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From the author of To Enable Comments or Not - That is the Question

Responding to Online Comments

If you do decide to respond to online comments or other social conversations, there are few things to keep in mind.

First, speed is of the essence. There's no point responding to comments made a month or two ago; you need to jump in while the conversation is fresh. This shows that you take the conversation seriously enough to respond quickly. Responding slowly tells people you don’t care – which is not the image you want to project.

You should also take the effort to respond personally. You don’t want your responses to sound as if they were written by some PR hack. Yes, whoever you choose to respond to online comments should probably should toe the company line, but that person also has to genuinely respond to comments on a personal basis. Admit to mistakes, if there are any. Offer help or advice if any is to be given. Be sympathetic. Apologize. (You'd be surprised how far a genuine "I'm sorry for your problems" will go.)

As to who should respond, that’s a company-specific thing. Some companies assign someone from the general marketing department, others someone from public relations, others someone from customer service. However you do it, you need to choose carefully; the person who responds to online comments is the public voice of your company. It should be someone with a sympathy for the customer, a knowledge of your company’s culture and values, and a good ear for communicating publicly. They have to respond personally while toing the company line – in the company’s voice.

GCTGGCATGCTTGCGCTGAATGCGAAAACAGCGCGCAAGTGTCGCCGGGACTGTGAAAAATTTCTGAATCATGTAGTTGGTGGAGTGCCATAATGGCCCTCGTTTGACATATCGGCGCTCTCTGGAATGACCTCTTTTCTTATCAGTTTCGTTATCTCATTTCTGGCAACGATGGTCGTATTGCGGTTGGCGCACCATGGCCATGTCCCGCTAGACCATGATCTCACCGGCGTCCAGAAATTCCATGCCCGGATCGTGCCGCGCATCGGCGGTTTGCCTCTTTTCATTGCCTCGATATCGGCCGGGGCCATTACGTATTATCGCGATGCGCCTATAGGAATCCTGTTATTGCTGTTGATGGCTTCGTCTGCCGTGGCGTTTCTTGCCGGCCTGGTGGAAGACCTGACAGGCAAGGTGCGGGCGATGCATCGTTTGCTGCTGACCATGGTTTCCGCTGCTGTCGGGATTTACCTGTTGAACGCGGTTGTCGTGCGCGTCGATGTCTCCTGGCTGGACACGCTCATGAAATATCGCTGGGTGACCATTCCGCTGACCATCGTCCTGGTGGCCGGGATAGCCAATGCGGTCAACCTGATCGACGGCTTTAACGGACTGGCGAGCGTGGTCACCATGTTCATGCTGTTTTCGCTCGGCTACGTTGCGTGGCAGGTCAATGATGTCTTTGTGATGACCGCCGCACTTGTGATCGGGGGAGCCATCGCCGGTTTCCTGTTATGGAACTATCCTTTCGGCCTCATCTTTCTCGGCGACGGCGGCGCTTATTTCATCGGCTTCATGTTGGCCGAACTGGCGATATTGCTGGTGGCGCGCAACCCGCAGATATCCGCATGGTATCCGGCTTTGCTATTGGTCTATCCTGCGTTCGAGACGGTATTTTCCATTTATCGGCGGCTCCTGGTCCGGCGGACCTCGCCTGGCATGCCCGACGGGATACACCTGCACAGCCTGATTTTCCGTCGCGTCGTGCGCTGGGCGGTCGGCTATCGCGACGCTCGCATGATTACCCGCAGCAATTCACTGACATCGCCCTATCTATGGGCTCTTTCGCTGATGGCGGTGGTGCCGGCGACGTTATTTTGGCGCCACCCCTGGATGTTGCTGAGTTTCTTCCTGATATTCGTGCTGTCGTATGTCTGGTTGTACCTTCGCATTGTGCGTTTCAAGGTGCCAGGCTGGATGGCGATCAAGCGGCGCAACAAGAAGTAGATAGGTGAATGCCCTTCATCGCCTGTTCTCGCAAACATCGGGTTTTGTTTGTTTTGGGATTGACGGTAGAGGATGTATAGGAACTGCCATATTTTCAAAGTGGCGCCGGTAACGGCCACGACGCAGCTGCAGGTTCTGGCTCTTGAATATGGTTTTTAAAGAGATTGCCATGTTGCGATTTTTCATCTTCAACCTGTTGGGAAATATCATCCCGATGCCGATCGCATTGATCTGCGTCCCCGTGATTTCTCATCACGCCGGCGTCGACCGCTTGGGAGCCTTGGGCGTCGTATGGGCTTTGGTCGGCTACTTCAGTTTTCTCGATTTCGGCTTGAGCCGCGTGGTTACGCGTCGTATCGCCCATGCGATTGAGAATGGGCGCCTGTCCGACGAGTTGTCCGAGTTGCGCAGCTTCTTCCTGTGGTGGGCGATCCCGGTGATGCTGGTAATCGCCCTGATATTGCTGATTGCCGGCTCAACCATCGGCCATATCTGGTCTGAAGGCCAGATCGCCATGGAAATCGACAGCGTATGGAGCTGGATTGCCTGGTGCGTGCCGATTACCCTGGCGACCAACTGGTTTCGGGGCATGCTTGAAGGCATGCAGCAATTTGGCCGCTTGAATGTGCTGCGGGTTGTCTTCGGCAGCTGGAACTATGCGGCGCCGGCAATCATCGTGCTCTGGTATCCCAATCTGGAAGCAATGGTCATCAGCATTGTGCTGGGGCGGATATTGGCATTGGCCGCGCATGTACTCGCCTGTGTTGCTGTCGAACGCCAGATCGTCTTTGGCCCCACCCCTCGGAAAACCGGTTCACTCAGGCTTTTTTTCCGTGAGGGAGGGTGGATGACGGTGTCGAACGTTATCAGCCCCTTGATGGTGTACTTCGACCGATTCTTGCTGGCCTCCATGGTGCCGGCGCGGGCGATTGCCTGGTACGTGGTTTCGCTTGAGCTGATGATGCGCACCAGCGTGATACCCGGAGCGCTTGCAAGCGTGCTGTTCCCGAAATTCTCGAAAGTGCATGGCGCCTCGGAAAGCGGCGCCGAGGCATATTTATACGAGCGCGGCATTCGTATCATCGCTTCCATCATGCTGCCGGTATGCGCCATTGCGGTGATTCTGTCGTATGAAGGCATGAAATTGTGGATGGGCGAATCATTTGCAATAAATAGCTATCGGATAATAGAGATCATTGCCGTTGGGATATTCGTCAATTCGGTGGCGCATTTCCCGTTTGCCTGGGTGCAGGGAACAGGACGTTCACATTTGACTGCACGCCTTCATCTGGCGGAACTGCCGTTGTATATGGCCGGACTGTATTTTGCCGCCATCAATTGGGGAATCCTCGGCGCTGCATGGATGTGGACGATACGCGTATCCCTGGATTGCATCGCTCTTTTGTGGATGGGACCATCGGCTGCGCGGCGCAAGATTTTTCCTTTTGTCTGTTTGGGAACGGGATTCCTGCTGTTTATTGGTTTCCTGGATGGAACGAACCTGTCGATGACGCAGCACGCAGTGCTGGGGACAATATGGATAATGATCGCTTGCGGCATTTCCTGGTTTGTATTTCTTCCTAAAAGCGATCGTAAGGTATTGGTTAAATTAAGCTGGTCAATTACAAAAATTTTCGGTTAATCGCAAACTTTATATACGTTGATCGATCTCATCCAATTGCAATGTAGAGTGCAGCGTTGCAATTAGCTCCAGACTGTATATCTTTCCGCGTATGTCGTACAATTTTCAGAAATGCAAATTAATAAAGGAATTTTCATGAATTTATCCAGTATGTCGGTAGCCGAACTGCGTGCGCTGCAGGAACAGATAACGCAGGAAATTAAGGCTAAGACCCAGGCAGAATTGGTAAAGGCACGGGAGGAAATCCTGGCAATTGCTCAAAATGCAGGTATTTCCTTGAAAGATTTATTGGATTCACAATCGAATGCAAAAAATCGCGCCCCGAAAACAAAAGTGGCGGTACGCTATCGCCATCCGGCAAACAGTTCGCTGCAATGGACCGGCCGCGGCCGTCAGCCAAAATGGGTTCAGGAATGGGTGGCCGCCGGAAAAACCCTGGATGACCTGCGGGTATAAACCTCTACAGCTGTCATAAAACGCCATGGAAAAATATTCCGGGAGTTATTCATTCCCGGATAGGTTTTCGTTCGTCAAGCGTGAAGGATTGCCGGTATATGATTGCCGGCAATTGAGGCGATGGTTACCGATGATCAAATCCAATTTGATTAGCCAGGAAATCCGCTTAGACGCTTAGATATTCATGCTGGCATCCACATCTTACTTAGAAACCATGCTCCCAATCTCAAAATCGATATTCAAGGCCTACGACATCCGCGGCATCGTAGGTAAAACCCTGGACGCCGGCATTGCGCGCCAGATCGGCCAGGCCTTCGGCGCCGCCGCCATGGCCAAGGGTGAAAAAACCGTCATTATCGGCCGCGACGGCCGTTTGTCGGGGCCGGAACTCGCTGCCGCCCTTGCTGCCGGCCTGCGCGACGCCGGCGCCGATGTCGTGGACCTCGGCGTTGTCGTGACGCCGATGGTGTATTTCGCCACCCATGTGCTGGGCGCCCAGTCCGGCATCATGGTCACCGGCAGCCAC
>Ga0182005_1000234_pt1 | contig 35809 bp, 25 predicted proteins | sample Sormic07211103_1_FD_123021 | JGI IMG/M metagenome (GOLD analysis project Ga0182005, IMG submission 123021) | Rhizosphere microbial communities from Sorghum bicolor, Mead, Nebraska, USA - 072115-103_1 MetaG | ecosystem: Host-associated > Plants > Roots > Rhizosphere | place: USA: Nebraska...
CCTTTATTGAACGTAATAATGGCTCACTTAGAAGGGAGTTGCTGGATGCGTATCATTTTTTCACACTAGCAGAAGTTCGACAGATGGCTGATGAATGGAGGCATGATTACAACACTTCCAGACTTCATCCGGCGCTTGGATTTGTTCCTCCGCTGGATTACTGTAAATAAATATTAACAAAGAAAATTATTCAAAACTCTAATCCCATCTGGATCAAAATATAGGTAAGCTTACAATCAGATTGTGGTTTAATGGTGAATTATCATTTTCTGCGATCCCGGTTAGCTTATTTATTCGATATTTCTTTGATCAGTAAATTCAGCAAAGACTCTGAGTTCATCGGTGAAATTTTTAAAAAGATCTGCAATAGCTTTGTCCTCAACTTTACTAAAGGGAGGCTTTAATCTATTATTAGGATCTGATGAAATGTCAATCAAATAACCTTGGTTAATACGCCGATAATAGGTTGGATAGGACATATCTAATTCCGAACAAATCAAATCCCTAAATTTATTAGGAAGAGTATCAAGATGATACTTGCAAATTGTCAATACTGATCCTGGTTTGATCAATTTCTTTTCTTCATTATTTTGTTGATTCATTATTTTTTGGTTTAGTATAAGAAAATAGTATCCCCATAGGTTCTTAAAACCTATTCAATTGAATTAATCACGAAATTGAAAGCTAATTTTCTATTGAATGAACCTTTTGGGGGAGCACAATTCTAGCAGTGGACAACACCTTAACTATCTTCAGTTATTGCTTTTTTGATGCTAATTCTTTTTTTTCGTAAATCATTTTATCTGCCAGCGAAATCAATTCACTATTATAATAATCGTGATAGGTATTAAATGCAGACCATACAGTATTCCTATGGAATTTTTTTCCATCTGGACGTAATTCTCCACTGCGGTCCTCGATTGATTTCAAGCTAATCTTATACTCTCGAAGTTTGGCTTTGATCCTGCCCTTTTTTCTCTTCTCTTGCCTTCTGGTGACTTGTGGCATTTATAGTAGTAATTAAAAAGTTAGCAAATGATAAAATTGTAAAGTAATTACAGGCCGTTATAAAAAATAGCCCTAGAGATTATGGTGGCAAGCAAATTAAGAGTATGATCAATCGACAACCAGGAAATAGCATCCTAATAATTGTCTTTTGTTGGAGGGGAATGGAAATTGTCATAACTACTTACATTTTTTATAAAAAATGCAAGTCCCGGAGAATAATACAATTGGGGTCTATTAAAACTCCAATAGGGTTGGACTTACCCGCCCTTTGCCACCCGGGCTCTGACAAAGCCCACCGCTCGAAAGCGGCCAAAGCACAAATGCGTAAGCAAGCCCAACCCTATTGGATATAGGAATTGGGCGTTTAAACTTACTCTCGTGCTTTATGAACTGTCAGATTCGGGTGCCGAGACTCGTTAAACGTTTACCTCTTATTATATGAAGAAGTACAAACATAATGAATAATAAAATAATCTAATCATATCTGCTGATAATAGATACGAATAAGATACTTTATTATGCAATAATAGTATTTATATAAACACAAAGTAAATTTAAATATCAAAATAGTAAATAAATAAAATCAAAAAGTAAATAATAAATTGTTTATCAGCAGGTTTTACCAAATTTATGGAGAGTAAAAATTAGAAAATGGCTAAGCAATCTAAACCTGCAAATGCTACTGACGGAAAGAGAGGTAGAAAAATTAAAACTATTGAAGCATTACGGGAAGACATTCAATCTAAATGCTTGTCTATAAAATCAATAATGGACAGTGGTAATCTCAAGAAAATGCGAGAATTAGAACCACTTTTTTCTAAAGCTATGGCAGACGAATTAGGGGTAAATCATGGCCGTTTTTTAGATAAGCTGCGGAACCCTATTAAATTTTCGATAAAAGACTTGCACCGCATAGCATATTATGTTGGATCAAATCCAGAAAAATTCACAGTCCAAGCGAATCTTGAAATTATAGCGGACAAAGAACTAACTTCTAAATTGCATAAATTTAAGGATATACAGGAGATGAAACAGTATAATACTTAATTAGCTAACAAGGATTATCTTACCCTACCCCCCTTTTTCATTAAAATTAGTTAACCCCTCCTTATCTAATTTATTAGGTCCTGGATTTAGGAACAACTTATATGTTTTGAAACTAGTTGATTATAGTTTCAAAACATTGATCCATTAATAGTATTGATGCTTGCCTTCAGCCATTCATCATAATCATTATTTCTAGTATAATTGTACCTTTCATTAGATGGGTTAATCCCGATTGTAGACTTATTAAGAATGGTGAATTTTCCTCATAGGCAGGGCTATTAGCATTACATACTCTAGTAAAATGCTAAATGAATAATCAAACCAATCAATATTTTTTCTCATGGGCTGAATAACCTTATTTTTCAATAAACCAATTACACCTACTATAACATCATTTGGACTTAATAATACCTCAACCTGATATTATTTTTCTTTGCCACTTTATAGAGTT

Personally, I like assigning this task to someone in marketing, primarily because of the communications angle; marketing staff should be able to respond in the company voice to just about any situation that comes up. That said, your company might decide differently.

Finally, you should log all the comments you find online and all the responses you make for immediate action and future reference. For example, if you're getting a lot of comments about a particular product feature not working, you may have an actual problem on your hands that you need to address. If a lot of people are confused about a particular process, then you may need to rethink that process – or at least your instructions for it. The social conversations you discover provide valuable feedback and information that you should put to use in your day-to-day operations.

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